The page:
Tuesday, March 30, 2010


I used to claim that I didn’t like cooked fruit at all, and then that I didn’t like it in savory contexts, but lately there’s been a lot of evidence that I’ve become intrigued—some might say borderline obsessed—with pairing apples and pears with meat, probably because of the irresistible sweet-salty contrast. As soon as I turned the page to this recipe in last month’s Cooking Light, I tore it out, began trolling the online version for user reviews (it has a 5-star rating so far, I’m pleased to report), and eagerly awaited a chance to make it. Before I got an opportunity, my parents arrived for a visit and whisked us away on a trip to San Diego, during the course of which we ate at a CPK-style “gourmet” pizza restaurant, where I ordered…a pear and prosciutto pizza. The connection barely occurred it me at the time—it just looked like the most appealing thing on the menu to me at that particular moment—but when I got home and took another look at this recipe, I realized it was nearly an exact clone of the pizza I ate, down to the vinegar-dressed arugula salad on top. On the plus side, the restaurant’s version had gorgonzola, which I don’t normally love but which pairs beautifully with pears (I might add it to this recipe the next time I make it). But on the minus side, their pizza was drowning in dressing, leaving the arugula oily and the flavor overwhelmed by vinegar. When I set out to finally make my own, I was confident the homemade version would be better.

And, surprise! Of course it was better. (I tried to generate a bit of suspense with that paragraph break, but I think you know me too well to fall for it.) This being Cooking Light, I didn’t have the sodden-greens problem; there was no oil in the dressing and just the right (i.e., moderate) amount of vinegar. The combination of the caramelized onions, salty prosciutto, sweet pear, and peppery arugula was perfect. It tasted decadent, but the raw greens on top kept it feeling fresh and light—like a main dish and a salad in one! I feel like I always say this when I like something (particularly a pizza), but it’s true—I can’t wait to make it again.

A few notes:
  • The CL recipe called for a 12-ounce premade pizza crust, but as usual, I was using Trader Joe’s pizza dough, which comes in a 1-pound ball, so my pizza was larger and I slightly increased the topping quantities accordingly. I didn’t really take note of the measurements I used, just eyeballed however much cheese and prosciutto it took to cover the crust.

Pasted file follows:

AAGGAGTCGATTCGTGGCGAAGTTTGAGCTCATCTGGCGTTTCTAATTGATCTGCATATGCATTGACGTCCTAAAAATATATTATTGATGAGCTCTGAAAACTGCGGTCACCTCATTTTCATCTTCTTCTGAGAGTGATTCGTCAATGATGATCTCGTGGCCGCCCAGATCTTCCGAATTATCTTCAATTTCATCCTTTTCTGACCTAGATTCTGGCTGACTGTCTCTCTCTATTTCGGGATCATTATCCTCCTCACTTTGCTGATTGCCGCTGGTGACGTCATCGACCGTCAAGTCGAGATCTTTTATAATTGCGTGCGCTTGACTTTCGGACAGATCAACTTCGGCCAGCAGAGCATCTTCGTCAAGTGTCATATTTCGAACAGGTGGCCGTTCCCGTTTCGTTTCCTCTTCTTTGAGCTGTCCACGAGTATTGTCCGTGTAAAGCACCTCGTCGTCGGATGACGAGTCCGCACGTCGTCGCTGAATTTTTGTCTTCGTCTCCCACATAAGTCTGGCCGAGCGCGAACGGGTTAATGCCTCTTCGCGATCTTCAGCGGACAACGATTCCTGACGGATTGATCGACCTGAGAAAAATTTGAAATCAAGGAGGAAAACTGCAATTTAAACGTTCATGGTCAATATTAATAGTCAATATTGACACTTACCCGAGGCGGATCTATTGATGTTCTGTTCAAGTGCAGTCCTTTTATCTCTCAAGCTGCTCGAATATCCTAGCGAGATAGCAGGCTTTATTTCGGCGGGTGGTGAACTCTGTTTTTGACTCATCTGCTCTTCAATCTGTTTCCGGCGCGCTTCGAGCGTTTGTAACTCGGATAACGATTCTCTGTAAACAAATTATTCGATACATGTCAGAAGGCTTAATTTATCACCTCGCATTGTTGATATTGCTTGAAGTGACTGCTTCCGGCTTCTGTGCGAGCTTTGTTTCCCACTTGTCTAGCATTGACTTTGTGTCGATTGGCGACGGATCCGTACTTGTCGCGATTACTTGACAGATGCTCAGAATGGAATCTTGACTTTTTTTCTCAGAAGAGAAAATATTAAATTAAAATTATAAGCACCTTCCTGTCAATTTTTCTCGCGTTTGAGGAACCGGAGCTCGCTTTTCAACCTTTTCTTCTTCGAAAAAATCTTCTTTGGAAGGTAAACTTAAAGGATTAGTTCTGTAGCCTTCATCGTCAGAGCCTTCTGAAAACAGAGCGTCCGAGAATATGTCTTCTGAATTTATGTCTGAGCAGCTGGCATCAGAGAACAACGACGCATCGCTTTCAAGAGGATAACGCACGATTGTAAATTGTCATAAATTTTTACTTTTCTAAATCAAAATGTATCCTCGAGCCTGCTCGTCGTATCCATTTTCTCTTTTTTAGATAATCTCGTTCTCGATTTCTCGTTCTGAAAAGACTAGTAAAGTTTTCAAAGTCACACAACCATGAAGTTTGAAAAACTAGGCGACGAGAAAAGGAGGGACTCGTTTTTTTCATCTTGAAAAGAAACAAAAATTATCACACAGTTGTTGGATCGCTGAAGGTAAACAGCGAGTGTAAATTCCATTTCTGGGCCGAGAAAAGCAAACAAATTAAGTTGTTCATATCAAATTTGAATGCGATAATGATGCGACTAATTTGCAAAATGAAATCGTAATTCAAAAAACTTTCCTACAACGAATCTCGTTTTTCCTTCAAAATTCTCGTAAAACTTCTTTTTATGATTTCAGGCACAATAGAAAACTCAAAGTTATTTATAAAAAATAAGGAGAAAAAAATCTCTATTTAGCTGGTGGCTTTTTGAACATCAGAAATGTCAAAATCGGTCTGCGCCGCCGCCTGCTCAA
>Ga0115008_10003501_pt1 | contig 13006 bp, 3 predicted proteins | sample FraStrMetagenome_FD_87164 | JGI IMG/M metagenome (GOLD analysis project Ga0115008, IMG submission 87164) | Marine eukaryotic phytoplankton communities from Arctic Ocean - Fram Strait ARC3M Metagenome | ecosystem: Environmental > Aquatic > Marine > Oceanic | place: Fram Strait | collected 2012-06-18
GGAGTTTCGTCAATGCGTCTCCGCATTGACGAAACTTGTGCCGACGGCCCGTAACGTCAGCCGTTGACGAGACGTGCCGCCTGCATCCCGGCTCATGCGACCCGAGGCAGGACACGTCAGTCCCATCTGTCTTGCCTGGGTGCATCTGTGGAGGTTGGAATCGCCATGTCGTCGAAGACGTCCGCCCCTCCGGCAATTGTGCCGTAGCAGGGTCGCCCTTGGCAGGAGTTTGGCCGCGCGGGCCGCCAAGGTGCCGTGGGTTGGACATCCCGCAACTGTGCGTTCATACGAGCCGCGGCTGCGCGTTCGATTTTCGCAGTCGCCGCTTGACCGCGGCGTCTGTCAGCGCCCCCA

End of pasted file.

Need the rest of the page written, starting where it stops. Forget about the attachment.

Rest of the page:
• I used mozzarella instead of Provolone, because I prefer it and it’s what I had on hand. It was nice and neutral, lending a creamy texture without getting in the way of the other flavors. However, as I mentioned, a little sprinkling of Gorgonzola could amp this up even more.
  • I used a D’Anjou pear, ever-so-slightly underripe. It worked well.
  • I’m not sure how much the walnuts added to the mix. I couldn’t taste them much, and the texture clashed a bit with the rest of the ingredients, and they had a tendency to roll off the pizza when you picked it up to take a bite, so I’d understand if you wanted to omit them. But since I usually have them around, I’ll probably keep on including them.
  • I think I used more arugula than the recipe called for (certainly more than is shown in the CL photo)—about two generous handfuls. I like to get my vitamins without bothering with a side salad.
  • The original recipe called for sherry vinegar, but I subbed balsamic, since I didn’t have sherry, I like the taste of balsamic, and I believe the restaurant version used it.
1 tablespoon olive oil
2 cups thinly sliced yellow onion
1 pound pizza dough
½ to 1 cup shredded mozzarella cheese
1 medium-to-large pear, thinly sliced
2 ounces prosciutto, cut or torn into thin strips
Freshly ground black pepper to taste
2 tablespoons chopped walnuts, toasted
1½ to 2 cups baby arugula leaves
1 teaspoon balsamic vinegar

1. Preheat oven to 450 degrees.

2. Heat oil in a large nonstick skillet over medium-high heat. Add onion to pan; cover and cook for 3 minutes. Uncover and cook 10 minutes or until golden brown, stirring frequently.

3. Roll out pizza dough and place on a cornmeal-dusted baking sheet. Top evenly with onion mixture; sprinkle with cheese. Top evenly with pear and prosciutto. Sprinkle with pepper. Bake for 12 minutes or until cheese is melted and crust is browned.

4. Sprinkle pizza with nuts. Place arugula in a medium bowl, drizzle with vinegar, and toss gently to coat. Top pizza evenly with arugula mixture.

Serves: 4
Time: 45 minutes
Leftover potential: Good, but if you plan on having leftovers, don’t perform Step 4 for the entire pizza, only the part that you’re planning on eating right away. Store the pizza, walnuts, arugula, and vinegar in separate containers and don’t combine them until after the pizza has been reheated.


Bridget said...

I made a really similar pizza a few days ago, and I loved it! It had figs instead of pears, gorgonzola instead of mozzarella, and no walnuts. So, that's another one you might want to give a try!

the messy nest said...

Try goat cheese instead of the Gorgonzola - crazy amazing!